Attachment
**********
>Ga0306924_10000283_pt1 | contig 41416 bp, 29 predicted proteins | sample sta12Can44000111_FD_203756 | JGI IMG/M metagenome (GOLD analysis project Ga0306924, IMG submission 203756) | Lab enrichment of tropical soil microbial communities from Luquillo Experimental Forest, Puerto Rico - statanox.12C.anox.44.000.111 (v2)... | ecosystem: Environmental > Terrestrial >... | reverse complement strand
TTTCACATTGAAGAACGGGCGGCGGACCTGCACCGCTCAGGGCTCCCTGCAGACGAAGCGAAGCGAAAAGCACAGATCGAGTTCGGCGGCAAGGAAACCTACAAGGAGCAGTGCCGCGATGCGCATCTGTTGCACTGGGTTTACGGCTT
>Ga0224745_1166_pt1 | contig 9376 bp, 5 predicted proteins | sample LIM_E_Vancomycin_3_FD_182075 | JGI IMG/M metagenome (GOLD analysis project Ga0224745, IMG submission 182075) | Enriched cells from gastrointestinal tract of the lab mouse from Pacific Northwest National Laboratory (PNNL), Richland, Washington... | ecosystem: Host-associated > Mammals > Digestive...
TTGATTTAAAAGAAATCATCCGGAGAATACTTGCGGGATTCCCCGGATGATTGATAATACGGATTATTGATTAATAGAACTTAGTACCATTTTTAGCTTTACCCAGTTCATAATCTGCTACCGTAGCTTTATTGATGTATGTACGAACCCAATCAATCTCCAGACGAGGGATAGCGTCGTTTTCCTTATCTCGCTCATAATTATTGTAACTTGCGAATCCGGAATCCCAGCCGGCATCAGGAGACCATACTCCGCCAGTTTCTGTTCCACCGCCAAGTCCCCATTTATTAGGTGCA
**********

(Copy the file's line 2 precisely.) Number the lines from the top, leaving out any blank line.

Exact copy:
TTTCACATTGAAGAACGGGCGGCGGACCTGCACCGCTCAGGGCTCCCTGCAGACGAAGCGAAGCGAAAAGCACAGATCGAGTTCGGCGGCAAGGAAACCTACAAGGAGCAGTGCCGCGATGCGCATCTGTTGCACTGGGTTTACGGCTT